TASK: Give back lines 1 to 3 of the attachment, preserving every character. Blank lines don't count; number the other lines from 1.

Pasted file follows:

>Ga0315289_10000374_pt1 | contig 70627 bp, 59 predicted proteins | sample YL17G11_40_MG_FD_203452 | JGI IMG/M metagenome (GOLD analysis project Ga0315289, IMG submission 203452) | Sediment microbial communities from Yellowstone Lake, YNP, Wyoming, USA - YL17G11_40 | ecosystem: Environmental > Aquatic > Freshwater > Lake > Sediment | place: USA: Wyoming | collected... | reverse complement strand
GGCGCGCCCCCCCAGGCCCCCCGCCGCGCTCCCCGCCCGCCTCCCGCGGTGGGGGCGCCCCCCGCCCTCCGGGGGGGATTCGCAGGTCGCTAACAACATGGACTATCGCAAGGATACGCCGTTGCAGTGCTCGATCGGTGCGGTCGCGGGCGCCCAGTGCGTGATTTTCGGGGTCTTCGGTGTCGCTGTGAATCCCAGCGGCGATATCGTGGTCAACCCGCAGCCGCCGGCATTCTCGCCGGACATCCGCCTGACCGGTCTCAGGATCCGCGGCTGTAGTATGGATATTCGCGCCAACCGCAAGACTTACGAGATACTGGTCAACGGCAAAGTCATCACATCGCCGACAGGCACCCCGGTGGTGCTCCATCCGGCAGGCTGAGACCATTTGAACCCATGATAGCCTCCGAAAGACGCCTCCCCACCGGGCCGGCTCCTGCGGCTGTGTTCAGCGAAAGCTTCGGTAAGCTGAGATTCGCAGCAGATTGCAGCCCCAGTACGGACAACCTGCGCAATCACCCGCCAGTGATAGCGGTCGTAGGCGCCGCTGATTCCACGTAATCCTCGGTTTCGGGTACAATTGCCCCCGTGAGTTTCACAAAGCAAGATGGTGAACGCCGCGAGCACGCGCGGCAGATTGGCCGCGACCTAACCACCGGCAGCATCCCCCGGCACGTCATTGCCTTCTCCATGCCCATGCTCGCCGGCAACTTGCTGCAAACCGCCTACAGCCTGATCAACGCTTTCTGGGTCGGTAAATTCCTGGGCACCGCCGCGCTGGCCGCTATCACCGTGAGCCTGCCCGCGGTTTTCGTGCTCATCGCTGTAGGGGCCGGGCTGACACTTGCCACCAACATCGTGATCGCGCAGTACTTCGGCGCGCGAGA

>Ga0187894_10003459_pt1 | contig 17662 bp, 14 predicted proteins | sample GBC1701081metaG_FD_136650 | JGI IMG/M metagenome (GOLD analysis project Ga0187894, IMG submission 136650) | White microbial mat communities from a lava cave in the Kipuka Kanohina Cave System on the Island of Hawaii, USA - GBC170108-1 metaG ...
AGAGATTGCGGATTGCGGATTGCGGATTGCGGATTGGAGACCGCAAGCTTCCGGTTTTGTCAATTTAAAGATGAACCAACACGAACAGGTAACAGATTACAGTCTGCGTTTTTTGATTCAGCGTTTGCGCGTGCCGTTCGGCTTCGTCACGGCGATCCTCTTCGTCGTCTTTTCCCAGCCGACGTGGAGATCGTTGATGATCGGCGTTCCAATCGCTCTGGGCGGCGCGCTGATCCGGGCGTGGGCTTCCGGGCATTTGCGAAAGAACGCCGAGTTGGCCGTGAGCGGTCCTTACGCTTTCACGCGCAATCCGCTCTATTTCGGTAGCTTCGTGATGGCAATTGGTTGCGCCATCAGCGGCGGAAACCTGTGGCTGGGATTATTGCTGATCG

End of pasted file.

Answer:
>Ga0315289_10000374_pt1 | contig 70627 bp, 59 predicted proteins | sample YL17G11_40_MG_FD_203452 | JGI IMG/M metagenome (GOLD analysis project Ga0315289, IMG submission 203452) | Sediment microbial communities from Yellowstone Lake, YNP, Wyoming, USA - YL17G11_40 | ecosystem: Environmental > Aquatic > Freshwater > Lake > Sediment | place: USA: Wyoming | collected... | reverse complement strand
GGCGCGCCCCCCCAGGCCCCCCGCCGCGCTCCCCGCCCGCCTCCCGCGGTGGGGGCGCCCCCCGCCCTCCGGGGGGGATTCGCAGGTCGCTAACAACATGGACTATCGCAAGGATACGCCGTTGCAGTGCTCGATCGGTGCGGTCGCGGGCGCCCAGTGCGTGATTTTCGGGGTCTTCGGTGTCGCTGTGAATCCCAGCGGCGATATCGTGGTCAACCCGCAGCCGCCGGCATTCTCGCCGGACATCCGCCTGACCGGTCTCAGGATCCGCGGCTGTAGTATGGATATTCGCGCCAACCGCAAGACTTACGAGATACTGGTCAACGGCAAAGTCATCACATCGCCGACAGGCACCCCGGTGGTGCTCCATCCGGCAGGCTGAGACCATTTGAACCCATGATAGCCTCCGAAAGACGCCTCCCCACCGGGCCGGCTCCTGCGGCTGTGTTCAGCGAAAGCTTCGGTAAGCTGAGATTCGCAGCAGATTGCAGCCCCAGTACGGACAACCTGCGCAATCACCCGCCAGTGATAGCGGTCGTAGGCGCCGCTGATTCCACGTAATCCTCGGTTTCGGGTACAATTGCCCCCGTGAGTTTCACAAAGCAAGATGGTGAACGCCGCGAGCACGCGCGGCAGATTGGCCGCGACCTAACCACCGGCAGCATCCCCCGGCACGTCATTGCCTTCTCCATGCCCATGCTCGCCGGCAACTTGCTGCAAACCGCCTACAGCCTGATCAACGCTTTCTGGGTCGGTAAATTCCTGGGCACCGCCGCGCTGGCCGCTATCACCGTGAGCCTGCCCGCGGTTTTCGTGCTCATCGCTGTAGGGGCCGGGCTGACACTTGCCACCAACATCGTGATCGCGCAGTACTTCGGCGCGCGAGA

>Ga0187894_10003459_pt1 | contig 17662 bp, 14 predicted proteins | sample GBC1701081metaG_FD_136650 | JGI IMG/M metagenome (GOLD analysis project Ga0187894, IMG submission 136650) | White microbial mat communities from a lava cave in the Kipuka Kanohina Cave System on the Island of Hawaii, USA - GBC170108-1 metaG ...